You know the feeling! Sibling fighting and rivalry can be one of the most stressful parts of life for parents (and the neighborhood).
Read also the article Sibling rivalry – Why is my older child jealous of the baby?
But when you think back to your own childhood: did you fight with your siblings? I sure did, and I’m pretty sure we drove our poor parents nuts! But it was almost like it was something we had to do. To find our feet, get it out of our system, express some jealousy issues, or simply just because we were bored, and still had unconditional love from each other afterwards!
Sibling fighting only becomes a problem if we allow it to. We don’t have to give every little fight our full attention, we can choose to ignore some of it and remove ourselves to a more peaceful place!
5 tips to overcome sibling fighting:
- What kind of role model do you need to be, in order to handle the rivalry? Have a think about all the skills and qualities you will need, in order to mirror what you want to see more of in your children i.e. stay calm, think before reacting, listening, problem solving, ignoring small irritating behaviors etc. Then try to act this way so your kids can learn from you.
- Check in with yourself before you do or say anything: Try not to jump into a fight straight away with a ‘stop it’, ‘cut it out’ or yelling and saying things you might regret later on. Before doing or saying anything, stop, take a deep breath and slowly let it out. Have a think about those role model skills and which ones you need to use right now. Just breathe, feel how you feel, ‘I am so angry’, and then don’t let your negative feelings influence how you react or cope.
STOP, BREATHE, FEEL
and then make a decision of what to say and do or not!
- Awareness and decision: Stay curious, ask yourself “why?” “What is going on?” Have a think about the following questions:
- Where do they normally fight? is there a particular place they fight i.e. in the car, in front of you, at the dinner table
- When do they fight? Morning, afternoon, evening, bedtime, weekend, dinnertime etc.?
- What do they fight over? Everything, food, toys, a game, screen time etc?
- Who is the ‘leader’, the ‘dominant’ (if there is one)? Before we make the decision to ignore make sure that one is not being bullied or that the ‘fight’ isn’t unfair or uneven. Observe if there is one that seems to start it and the other always loses out. Is there personal mean stuff, labelling and so on going on. Is one always hurt etc. If this is the case then action is needed immediately!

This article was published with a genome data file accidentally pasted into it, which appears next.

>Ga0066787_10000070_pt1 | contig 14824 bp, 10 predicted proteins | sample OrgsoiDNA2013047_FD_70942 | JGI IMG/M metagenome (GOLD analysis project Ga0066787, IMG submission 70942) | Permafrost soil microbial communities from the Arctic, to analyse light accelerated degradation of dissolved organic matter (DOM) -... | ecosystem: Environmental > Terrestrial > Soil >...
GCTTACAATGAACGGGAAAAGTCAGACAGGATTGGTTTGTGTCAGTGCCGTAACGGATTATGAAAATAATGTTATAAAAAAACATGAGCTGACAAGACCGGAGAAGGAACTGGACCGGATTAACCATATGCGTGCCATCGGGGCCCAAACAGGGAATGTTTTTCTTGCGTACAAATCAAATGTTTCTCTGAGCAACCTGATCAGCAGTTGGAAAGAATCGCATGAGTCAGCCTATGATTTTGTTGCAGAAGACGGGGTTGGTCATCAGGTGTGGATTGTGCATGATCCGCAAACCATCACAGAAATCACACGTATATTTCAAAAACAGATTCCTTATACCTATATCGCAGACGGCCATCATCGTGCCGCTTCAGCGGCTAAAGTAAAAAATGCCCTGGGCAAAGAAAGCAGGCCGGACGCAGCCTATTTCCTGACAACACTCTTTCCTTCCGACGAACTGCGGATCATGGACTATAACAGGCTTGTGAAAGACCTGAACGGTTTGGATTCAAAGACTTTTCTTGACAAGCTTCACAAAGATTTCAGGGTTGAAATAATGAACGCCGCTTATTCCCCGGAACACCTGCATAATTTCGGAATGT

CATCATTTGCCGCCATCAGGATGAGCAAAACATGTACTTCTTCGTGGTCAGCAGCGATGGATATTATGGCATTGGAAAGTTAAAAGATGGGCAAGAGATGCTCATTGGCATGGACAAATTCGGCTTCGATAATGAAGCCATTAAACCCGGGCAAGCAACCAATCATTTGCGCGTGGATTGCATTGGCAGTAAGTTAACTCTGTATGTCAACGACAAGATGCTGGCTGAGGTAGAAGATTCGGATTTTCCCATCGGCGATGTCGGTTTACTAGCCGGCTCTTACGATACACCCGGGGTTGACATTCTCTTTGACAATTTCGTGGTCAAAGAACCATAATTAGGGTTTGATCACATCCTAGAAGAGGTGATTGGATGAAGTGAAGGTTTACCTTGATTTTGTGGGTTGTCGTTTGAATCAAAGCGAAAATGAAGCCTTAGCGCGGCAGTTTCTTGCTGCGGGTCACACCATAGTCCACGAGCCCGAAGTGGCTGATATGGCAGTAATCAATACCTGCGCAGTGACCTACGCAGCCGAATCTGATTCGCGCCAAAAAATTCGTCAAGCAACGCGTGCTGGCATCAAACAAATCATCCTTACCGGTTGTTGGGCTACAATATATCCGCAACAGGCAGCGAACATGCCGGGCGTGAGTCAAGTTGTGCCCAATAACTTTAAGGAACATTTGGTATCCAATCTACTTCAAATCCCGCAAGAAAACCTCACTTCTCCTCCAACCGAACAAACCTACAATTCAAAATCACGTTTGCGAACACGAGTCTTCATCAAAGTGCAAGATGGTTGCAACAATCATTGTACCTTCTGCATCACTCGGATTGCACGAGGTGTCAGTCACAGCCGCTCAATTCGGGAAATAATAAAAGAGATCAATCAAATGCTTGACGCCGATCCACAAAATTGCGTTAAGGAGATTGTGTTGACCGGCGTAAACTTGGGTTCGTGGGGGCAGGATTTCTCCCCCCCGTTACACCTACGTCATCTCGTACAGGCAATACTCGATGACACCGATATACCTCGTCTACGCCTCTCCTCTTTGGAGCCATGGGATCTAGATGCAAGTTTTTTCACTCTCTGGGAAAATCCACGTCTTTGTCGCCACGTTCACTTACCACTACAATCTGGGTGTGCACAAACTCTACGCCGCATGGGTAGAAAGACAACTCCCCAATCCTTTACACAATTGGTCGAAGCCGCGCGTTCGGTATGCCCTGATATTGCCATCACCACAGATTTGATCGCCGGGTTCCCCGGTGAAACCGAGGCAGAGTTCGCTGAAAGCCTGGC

Now that you have analyzed the situation a bit more, what will you do about it? Ignore it, walk away, help them to problem solve, make some changes to prevent things happening during the time that they tend to fight i.e. if you know it is bedtime then they might need different bedtime routines etc.
- Lots of one2one and two2two: Kids love parenting attention and often they get lots of that when they fight. So try to give them what they crave and offer lots of one2one attention to each child regularly, where you are 100% there. It is also a good idea to create some nice, positive time together with the 2 kids that tend to fight, show them that this is what you want to see more of. Catch them being good: when they do hang out or play nicely together ‘get in there’; and show them with your attention that you like it. You don’t have to say ‘wow you are playing so nicely together’ you can say it with your body and attention and smile.
- In Peaceful times have a chat: Have a family chat when you are all calm and ready to talk. Explore ways that can limit the fighting and ask what you can do to help. Let them problem solve with you as the listener, ‘so what do you think we can do about this?’. When I asked my 2 boys they said ‘Mum really it is not a big deal, it is not serious, just ignore us, leave us to it, we are good, it is you who have a problem!’ So that was what I did and it all seemed to calm down!
It is safe to say that sibling fighting is here to stay. Its normal but can be very stressful.
But lets all understand that the atmosphere in the home first and foremost come down to us.
What example do we set in overcoming disagreements? How patient are we with our children?